When junior Kevin Villagomez heard that the University of Richmond was shifting to remote learning for three weeks and possibly longer, one of his first thoughts was whether he could continue working at his on-campus jobs, at which he spends 30 to 35 hours a week.
He immediately tried to figure out if he could come in for his scheduled shifts at the Weinstein Recreation Center that weekend, Villagomez said. But when his petition to stay in on-campus housing was denied, he was unable to work the 15 to 16 hours he had been scheduled for, he said.
“Right there I already missed out on a huge chunk of pay,” he said. “And my initial thought was, ‘I don’t know how I’m going to pay for bills.'"
Villagomez is one of the many students at UR whose student employment has been affected by COVID-19 and UR's transition to remote learning.
Some students have been granted exemptions to stay on campus, such as first year Cody Chau, who said he had been allowed to stay on campus as a low-income student. But both of Chau's jobs — at Lou’s and the Office of Undergraduate Admissions as a diversity ambassador — have stopped scheduling.
Like Villagomez, Chau is worried about the loss of income. He uses money from his jobs to pay for things like food and getting his car fixed, and was also saving for study abroad in the future, Chau said.
“Not having a job anymore is really problematic,” Chau said. “It really did just throw a stick in my bike wheels, to be honest.”
Villagomez and Chau both looked for jobs after they heard they would likely be out of work for weeks, if not the rest of the semester.
Villagomez said he was hoping to work at UPS from 3 a.m. to 9 a.m. “It’s going to conflict a little bit with my school schedule, for sure,” he said. “It’s definitely something that’s going to be a little…little hectic.”
Chau had a job lined up at a restaurant in Richmond, but it fell through as COVID-19 continued to spread, he said. Although the City of Richmond has not banned restaurant service completely, many restaurants are choosing to close or limit service anyway.
"I was trying to scramble, trying to find something,” Chau said. “And I did, but now I’m out of luck again. ... I’m back at square one.”
Sophomore Val Zuluaga said she had been worried that her inability to work as a lead barista at 8:15 at Boatwright would impact her financial aid.
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“My financial aid does require me to have some kind of work-study,” she said. “When I realized that this job might close ... I was a bit nervous about how that was going to affect my work study program, how that was going to affect my parents. Like, how are they going to pay tuition, and just how that would work moving forward.”
A March 5 article from the U.S. Department of Education’s Office of Postsecondary Education said that institutions could continue to pay federal work-study wages to students who are enrolled and performing work-study at a campus that must close because of COVID-19.
On March 19, an email sent to all student employees addressed the loss of income caused by the shift to remote learning.
“To support you during this time and help mitigate the impact of no longer being able to work, the University is providing a one-time payment to student employees who had spring earnings and who have an active student job,” wrote Stephanie Dupaul, vice president for enrollment management.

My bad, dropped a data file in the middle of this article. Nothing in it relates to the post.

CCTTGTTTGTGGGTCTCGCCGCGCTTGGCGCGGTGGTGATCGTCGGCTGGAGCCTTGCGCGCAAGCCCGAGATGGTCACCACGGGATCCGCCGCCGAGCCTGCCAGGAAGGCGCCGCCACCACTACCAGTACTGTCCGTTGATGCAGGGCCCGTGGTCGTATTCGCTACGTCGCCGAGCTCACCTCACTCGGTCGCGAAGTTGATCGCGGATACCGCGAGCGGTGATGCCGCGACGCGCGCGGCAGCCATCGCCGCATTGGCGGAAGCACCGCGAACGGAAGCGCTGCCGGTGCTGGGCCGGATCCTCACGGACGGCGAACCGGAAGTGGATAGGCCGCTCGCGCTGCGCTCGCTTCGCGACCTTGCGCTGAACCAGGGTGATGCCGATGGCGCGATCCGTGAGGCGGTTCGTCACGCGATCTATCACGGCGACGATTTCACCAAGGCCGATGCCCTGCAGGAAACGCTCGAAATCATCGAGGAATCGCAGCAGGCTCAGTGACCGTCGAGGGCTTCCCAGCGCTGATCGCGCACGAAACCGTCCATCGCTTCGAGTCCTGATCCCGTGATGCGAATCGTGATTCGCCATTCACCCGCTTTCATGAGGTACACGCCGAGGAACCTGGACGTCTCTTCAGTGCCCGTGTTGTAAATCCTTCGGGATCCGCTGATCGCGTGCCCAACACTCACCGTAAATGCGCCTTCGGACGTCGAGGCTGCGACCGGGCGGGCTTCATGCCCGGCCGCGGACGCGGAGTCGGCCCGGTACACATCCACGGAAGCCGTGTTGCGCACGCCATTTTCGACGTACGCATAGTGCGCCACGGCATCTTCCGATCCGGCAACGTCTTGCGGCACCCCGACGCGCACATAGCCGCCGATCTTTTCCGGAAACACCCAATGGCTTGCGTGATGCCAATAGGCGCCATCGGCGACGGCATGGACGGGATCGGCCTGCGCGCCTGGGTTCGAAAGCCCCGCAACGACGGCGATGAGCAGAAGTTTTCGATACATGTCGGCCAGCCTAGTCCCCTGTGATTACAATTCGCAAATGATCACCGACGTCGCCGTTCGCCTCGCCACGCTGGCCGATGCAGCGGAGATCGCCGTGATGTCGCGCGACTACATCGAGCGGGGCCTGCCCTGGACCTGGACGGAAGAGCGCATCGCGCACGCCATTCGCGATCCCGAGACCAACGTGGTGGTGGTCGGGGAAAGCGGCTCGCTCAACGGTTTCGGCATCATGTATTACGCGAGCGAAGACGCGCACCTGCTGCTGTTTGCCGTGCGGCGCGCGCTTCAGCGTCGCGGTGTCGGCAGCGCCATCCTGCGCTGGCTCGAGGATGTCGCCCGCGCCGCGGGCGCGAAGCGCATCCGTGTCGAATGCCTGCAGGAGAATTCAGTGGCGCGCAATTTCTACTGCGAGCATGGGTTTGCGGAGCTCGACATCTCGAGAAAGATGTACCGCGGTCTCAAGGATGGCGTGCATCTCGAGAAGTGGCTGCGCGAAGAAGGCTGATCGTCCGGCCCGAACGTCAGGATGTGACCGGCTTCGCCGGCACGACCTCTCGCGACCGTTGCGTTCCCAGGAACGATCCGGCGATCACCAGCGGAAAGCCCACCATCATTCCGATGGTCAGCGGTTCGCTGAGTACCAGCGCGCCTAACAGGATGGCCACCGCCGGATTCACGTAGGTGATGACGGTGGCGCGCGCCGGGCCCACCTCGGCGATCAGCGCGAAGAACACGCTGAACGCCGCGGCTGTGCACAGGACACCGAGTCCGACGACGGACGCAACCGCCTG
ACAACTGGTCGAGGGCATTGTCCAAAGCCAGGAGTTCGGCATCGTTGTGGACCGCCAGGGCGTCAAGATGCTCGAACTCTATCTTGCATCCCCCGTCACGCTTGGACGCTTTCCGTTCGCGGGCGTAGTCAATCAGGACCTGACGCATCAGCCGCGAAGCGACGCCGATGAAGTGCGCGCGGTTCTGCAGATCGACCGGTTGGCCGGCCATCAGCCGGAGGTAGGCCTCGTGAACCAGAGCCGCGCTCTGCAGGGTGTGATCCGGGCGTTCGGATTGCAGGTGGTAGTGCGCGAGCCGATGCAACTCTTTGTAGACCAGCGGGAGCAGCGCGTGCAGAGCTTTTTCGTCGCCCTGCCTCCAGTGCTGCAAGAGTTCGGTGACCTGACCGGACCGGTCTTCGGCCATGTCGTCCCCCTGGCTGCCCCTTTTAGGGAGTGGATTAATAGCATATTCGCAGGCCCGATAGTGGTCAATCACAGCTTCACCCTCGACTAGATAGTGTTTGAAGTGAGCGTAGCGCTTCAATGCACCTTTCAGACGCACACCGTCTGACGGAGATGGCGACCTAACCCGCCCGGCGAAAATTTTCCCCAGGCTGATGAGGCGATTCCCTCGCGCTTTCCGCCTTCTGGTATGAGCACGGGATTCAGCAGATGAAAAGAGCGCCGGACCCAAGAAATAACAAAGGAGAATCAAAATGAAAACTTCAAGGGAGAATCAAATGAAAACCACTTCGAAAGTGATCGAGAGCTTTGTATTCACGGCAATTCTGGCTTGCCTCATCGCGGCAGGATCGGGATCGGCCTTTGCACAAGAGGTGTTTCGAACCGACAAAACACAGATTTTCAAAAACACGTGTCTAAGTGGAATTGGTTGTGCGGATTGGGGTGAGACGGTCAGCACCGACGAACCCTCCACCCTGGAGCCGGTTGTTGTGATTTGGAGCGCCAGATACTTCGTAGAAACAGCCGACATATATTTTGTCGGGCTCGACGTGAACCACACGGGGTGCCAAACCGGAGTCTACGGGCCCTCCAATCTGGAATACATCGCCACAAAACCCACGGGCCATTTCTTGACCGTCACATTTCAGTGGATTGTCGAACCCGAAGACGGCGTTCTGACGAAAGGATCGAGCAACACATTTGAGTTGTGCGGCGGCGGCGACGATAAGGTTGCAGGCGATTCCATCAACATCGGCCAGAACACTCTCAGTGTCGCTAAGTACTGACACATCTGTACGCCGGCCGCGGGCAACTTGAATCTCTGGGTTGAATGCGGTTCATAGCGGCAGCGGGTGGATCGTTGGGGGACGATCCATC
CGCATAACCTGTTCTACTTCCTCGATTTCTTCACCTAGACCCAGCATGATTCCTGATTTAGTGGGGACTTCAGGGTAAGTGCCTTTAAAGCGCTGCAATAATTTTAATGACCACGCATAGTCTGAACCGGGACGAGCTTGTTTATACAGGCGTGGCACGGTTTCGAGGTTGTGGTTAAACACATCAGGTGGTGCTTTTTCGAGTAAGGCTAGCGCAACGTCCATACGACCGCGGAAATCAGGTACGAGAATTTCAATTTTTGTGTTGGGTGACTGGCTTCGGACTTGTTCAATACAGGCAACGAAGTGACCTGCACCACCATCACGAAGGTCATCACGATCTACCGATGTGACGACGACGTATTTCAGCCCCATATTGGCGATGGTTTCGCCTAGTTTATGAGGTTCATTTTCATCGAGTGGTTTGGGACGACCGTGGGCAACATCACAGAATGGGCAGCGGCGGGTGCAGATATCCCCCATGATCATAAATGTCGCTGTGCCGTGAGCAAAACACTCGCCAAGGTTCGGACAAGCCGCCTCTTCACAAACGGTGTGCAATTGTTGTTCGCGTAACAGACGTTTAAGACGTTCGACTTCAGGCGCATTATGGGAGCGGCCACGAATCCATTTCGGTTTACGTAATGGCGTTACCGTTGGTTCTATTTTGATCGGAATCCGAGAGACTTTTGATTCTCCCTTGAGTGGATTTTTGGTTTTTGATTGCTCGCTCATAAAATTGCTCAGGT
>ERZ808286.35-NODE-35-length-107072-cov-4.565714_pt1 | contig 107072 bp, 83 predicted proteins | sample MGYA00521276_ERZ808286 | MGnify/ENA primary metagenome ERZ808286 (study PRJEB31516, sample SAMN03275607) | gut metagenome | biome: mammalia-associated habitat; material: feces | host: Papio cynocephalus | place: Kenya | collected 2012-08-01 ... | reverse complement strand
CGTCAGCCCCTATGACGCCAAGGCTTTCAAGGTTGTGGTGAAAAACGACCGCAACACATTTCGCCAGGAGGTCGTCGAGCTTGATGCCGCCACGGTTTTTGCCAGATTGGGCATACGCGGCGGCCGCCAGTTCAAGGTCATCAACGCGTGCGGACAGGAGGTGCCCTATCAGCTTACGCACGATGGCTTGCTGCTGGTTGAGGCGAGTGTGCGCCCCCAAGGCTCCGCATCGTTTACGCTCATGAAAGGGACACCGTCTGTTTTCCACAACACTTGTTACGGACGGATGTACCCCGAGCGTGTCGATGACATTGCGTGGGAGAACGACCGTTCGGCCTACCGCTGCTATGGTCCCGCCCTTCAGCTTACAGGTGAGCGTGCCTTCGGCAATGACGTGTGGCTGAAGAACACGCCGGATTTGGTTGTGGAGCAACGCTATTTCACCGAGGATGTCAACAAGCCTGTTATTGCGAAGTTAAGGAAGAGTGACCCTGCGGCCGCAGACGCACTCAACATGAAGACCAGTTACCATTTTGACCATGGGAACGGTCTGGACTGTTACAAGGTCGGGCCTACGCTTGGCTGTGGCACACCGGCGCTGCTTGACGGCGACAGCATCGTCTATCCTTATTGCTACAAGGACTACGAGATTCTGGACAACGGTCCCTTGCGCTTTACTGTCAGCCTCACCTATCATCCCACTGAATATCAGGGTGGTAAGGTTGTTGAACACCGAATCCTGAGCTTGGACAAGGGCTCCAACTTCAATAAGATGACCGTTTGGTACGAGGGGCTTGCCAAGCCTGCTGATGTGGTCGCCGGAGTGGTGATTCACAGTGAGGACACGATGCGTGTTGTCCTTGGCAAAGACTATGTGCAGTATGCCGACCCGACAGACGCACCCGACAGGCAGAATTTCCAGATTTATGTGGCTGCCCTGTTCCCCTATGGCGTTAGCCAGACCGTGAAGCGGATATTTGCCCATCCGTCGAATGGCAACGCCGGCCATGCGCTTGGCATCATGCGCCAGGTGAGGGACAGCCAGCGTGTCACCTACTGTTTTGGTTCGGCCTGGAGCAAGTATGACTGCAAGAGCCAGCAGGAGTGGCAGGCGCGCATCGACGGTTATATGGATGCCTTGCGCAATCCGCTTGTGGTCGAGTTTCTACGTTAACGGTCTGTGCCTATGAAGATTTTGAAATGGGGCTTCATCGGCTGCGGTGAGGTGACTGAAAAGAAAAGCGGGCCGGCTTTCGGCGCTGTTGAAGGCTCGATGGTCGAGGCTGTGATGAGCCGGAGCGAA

Zuluaga said the email had been unexpected. “I’ve heard so many horror stories from other universities that just haven’t thought the shutdown fully through,” she said. “For the University of Richmond to cover all of their bases, I really appreciated that.”
Villagomez said he thought UR had been doing a great job, especially given how reactive it has had to be, but worried about how long it took for the announcement to be sent.
“I think that they should have had a coordinator coordinating with all student employees telling them, ‘Hey, listen, this is what’s happening and these are the things that we’re discussing. Do we need input, how can we go about this?’” he said.
Villagomez said that the Office of Undergraduate Admissions, where he works as a student ambassador and office assistant, had contacted him about the possibility of working remotely.
“After this email ... I don’t know if that’s still going to be in effect,” he said. “How are they supposed to pay us for the rest of the semester and then pay us, on top of that, more?”
Dupaul wrote in her email that the payment amount would be based on “prior work hours and the expectation that you would have worked similarly scheduled hours for the remainder of the spring.” Remote work at places, such as the Writing, Speech and Academic Skills centers, was not addressed, although these offices resumed services on March 23, according to UR's COVID-19 information site.
Junru Zhou, a junior who works at the Lora Robins Gallery as a research and curatorial assistant, said that the email had raised logistical questions such as the exact amount of the payment. Nonetheless, she said she was happy about the decision.
“I do think the university is trying [its] best,” Zhou said. “I mean, it’s a hard time for everyone.”
Chau agreed, noting that the effects of COVID-19, especially economic ones, were not limited to the university. “Obviously these times are very tough,” he said, “and with how the economy’s going, it’s going to be a lot harder.
“I definitely need to find something just to support a lot of my expenses,” he said. “But if not … it’s not the end of the world. There’s people that have it worse than me.”
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